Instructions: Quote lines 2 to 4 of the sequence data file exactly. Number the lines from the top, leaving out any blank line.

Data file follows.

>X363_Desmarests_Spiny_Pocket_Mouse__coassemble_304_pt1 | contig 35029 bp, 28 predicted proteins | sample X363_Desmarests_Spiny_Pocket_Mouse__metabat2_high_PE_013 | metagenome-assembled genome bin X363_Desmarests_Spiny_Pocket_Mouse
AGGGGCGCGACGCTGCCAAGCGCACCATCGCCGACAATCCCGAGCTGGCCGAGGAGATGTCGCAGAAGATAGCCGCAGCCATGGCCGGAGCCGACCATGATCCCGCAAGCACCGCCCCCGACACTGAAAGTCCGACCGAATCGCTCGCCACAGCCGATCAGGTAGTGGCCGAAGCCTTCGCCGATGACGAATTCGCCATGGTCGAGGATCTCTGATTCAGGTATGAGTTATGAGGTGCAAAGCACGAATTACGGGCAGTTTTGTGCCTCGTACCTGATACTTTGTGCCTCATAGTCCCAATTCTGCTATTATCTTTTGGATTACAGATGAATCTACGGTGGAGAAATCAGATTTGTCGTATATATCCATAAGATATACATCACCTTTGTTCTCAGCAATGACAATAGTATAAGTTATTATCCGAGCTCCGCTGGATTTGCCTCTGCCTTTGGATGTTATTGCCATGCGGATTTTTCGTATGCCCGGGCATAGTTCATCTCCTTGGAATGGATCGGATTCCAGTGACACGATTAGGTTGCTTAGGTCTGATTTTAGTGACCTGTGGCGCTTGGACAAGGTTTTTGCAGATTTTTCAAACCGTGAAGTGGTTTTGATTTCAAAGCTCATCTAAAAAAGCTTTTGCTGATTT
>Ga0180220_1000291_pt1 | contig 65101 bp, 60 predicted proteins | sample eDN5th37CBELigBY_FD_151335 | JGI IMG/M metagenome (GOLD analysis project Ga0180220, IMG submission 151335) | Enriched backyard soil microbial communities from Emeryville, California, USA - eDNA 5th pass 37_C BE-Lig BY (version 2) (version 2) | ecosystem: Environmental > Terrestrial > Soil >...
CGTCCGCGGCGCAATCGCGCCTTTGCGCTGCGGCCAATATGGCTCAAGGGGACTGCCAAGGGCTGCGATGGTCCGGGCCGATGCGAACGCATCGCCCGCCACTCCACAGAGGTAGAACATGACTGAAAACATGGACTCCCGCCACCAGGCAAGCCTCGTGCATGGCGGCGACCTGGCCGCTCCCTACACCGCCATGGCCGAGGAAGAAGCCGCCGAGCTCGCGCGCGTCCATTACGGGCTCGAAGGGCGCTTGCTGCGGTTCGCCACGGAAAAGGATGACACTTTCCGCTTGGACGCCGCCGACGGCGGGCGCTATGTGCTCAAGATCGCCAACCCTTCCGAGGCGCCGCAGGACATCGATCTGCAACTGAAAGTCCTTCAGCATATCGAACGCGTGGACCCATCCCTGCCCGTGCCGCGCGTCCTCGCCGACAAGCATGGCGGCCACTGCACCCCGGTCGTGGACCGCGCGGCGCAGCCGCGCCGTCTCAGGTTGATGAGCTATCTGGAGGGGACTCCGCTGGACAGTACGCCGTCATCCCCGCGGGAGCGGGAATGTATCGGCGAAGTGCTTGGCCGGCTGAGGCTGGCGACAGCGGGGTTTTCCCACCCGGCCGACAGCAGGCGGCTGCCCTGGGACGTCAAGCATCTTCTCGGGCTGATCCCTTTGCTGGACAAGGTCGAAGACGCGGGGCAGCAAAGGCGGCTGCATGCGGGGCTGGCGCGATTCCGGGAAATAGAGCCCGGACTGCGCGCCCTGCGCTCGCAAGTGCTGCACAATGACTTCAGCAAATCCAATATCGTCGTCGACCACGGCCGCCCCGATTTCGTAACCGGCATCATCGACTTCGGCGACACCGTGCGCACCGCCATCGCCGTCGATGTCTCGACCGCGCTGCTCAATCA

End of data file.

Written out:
AGGGGCGCGACGCTGCCAAGCGCACCATCGCCGACAATCCCGAGCTGGCCGAGGAGATGTCGCAGAAGATAGCCGCAGCCATGGCCGGAGCCGACCATGATCCCGCAAGCACCGCCCCCGACACTGAAAGTCCGACCGAATCGCTCGCCACAGCCGATCAGGTAGTGGCCGAAGCCTTCGCCGATGACGAATTCGCCATGGTCGAGGATCTCTGATTCAGGTATGAGTTATGAGGTGCAAAGCACGAATTACGGGCAGTTTTGTGCCTCGTACCTGATACTTTGTGCCTCATAGTCCCAATTCTGCTATTATCTTTTGGATTACAGATGAATCTACGGTGGAGAAATCAGATTTGTCGTATATATCCATAAGATATACATCACCTTTGTTCTCAGCAATGACAATAGTATAAGTTATTATCCGAGCTCCGCTGGATTTGCCTCTGCCTTTGGATGTTATTGCCATGCGGATTTTTCGTATGCCCGGGCATAGTTCATCTCCTTGGAATGGATCGGATTCCAGTGACACGATTAGGTTGCTTAGGTCTGATTTTAGTGACCTGTGGCGCTTGGACAAGGTTTTTGCAGATTTTTCAAACCGTGAAGTGGTTTTGATTTCAAAGCTCATCTAAAAAAGCTTTTGCTGATTT
>Ga0180220_1000291_pt1 | contig 65101 bp, 60 predicted proteins | sample eDN5th37CBELigBY_FD_151335 | JGI IMG/M metagenome (GOLD analysis project Ga0180220, IMG submission 151335) | Enriched backyard soil microbial communities from Emeryville, California, USA - eDNA 5th pass 37_C BE-Lig BY (version 2) (version 2) | ecosystem: Environmental > Terrestrial > Soil >...
CGTCCGCGGCGCAATCGCGCCTTTGCGCTGCGGCCAATATGGCTCAAGGGGACTGCCAAGGGCTGCGATGGTCCGGGCCGATGCGAACGCATCGCCCGCCACTCCACAGAGGTAGAACATGACTGAAAACATGGACTCCCGCCACCAGGCAAGCCTCGTGCATGGCGGCGACCTGGCCGCTCCCTACACCGCCATGGCCGAGGAAGAAGCCGCCGAGCTCGCGCGCGTCCATTACGGGCTCGAAGGGCGCTTGCTGCGGTTCGCCACGGAAAAGGATGACACTTTCCGCTTGGACGCCGCCGACGGCGGGCGCTATGTGCTCAAGATCGCCAACCCTTCCGAGGCGCCGCAGGACATCGATCTGCAACTGAAAGTCCTTCAGCATATCGAACGCGTGGACCCATCCCTGCCCGTGCCGCGCGTCCTCGCCGACAAGCATGGCGGCCACTGCACCCCGGTCGTGGACCGCGCGGCGCAGCCGCGCCGTCTCAGGTTGATGAGCTATCTGGAGGGGACTCCGCTGGACAGTACGCCGTCATCCCCGCGGGAGCGGGAATGTATCGGCGAAGTGCTTGGCCGGCTGAGGCTGGCGACAGCGGGGTTTTCCCACCCGGCCGACAGCAGGCGGCTGCCCTGGGACGTCAAGCATCTTCTCGGGCTGATCCCTTTGCTGGACAAGGTCGAAGACGCGGGGCAGCAAAGGCGGCTGCATGCGGGGCTGGCGCGATTCCGGGAAATAGAGCCCGGACTGCGCGCCCTGCGCTCGCAAGTGCTGCACAATGACTTCAGCAAATCCAATATCGTCGTCGACCACGGCCGCCCCGATTTCGTAACCGGCATCATCGACTTCGGCGACACCGTGCGCACCGCCATCGCCGTCGATGTCTCGACCGCGCTGCTCAATCA